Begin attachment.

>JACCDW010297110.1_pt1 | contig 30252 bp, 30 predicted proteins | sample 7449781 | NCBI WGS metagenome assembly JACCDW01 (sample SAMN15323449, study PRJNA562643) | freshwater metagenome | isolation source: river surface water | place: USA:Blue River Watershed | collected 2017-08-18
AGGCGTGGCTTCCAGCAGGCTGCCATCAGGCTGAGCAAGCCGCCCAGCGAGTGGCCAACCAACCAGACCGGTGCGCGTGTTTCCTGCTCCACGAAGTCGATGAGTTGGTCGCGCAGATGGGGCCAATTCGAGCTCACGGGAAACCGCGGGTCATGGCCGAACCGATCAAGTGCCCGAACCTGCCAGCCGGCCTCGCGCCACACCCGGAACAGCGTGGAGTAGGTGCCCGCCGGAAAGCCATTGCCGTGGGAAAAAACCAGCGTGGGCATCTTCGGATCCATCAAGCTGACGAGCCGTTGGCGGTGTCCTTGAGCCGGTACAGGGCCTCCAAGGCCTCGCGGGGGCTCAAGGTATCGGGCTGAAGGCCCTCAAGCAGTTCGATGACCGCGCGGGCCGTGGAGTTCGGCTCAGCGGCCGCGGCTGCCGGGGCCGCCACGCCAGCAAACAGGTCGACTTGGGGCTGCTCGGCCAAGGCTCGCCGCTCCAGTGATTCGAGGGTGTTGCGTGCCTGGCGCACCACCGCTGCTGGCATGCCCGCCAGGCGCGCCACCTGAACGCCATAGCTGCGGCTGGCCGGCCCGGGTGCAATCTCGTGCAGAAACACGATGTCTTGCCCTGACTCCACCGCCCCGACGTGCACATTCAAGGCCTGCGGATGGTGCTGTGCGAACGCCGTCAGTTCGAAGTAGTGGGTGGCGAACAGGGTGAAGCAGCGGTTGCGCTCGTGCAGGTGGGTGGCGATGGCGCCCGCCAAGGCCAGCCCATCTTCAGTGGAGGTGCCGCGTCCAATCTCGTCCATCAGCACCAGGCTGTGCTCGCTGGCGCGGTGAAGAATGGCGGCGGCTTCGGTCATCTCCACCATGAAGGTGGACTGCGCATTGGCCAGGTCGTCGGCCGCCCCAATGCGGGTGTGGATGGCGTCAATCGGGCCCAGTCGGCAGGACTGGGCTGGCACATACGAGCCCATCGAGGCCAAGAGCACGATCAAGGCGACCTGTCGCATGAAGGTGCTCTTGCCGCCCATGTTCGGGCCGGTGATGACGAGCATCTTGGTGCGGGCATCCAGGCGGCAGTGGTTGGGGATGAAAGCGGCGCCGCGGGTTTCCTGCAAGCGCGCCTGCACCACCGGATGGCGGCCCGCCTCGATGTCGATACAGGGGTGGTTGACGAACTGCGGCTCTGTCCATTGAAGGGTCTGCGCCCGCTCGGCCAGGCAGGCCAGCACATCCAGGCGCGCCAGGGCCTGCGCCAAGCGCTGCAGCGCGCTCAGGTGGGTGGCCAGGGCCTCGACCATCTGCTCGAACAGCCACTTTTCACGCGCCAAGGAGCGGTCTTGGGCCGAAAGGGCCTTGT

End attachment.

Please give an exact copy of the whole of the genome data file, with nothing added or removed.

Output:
>JACCDW010297110.1_pt1 | contig 30252 bp, 30 predicted proteins | sample 7449781 | NCBI WGS metagenome assembly JACCDW01 (sample SAMN15323449, study PRJNA562643) | freshwater metagenome | isolation source: river surface water | place: USA:Blue River Watershed | collected 2017-08-18
AGGCGTGGCTTCCAGCAGGCTGCCATCAGGCTGAGCAAGCCGCCCAGCGAGTGGCCAACCAACCAGACCGGTGCGCGTGTTTCCTGCTCCACGAAGTCGATGAGTTGGTCGCGCAGATGGGGCCAATTCGAGCTCACGGGAAACCGCGGGTCATGGCCGAACCGATCAAGTGCCCGAACCTGCCAGCCGGCCTCGCGCCACACCCGGAACAGCGTGGAGTAGGTGCCCGCCGGAAAGCCATTGCCGTGGGAAAAAACCAGCGTGGGCATCTTCGGATCCATCAAGCTGACGAGCCGTTGGCGGTGTCCTTGAGCCGGTACAGGGCCTCCAAGGCCTCGCGGGGGCTCAAGGTATCGGGCTGAAGGCCCTCAAGCAGTTCGATGACCGCGCGGGCCGTGGAGTTCGGCTCAGCGGCCGCGGCTGCCGGGGCCGCCACGCCAGCAAACAGGTCGACTTGGGGCTGCTCGGCCAAGGCTCGCCGCTCCAGTGATTCGAGGGTGTTGCGTGCCTGGCGCACCACCGCTGCTGGCATGCCCGCCAGGCGCGCCACCTGAACGCCATAGCTGCGGCTGGCCGGCCCGGGTGCAATCTCGTGCAGAAACACGATGTCTTGCCCTGACTCCACCGCCCCGACGTGCACATTCAAGGCCTGCGGATGGTGCTGTGCGAACGCCGTCAGTTCGAAGTAGTGGGTGGCGAACAGGGTGAAGCAGCGGTTGCGCTCGTGCAGGTGGGTGGCGATGGCGCCCGCCAAGGCCAGCCCATCTTCAGTGGAGGTGCCGCGTCCAATCTCGTCCATCAGCACCAGGCTGTGCTCGCTGGCGCGGTGAAGAATGGCGGCGGCTTCGGTCATCTCCACCATGAAGGTGGACTGCGCATTGGCCAGGTCGTCGGCCGCCCCAATGCGGGTGTGGATGGCGTCAATCGGGCCCAGTCGGCAGGACTGGGCTGGCACATACGAGCCCATCGAGGCCAAGAGCACGATCAAGGCGACCTGTCGCATGAAGGTGCTCTTGCCGCCCATGTTCGGGCCGGTGATGACGAGCATCTTGGTGCGGGCATCCAGGCGGCAGTGGTTGGGGATGAAAGCGGCGCCGCGGGTTTCCTGCAAGCGCGCCTGCACCACCGGATGGCGGCCCGCCTCGATGTCGATACAGGGGTGGTTGACGAACTGCGGCTCTGTCCATTGAAGGGTCTGCGCCCGCTCGGCCAGGCAGGCCAGCACATCCAGGCGCGCCAGGGCCTGCGCCAAGCGCTGCAGCGCGCTCAGGTGGGTGGCCAGGGCCTCGACCATCTGCTCGAACAGCCACTTTTCACGCGCCAAGGAGCGGTCTTGGGCCGAAAGGGCCTTGT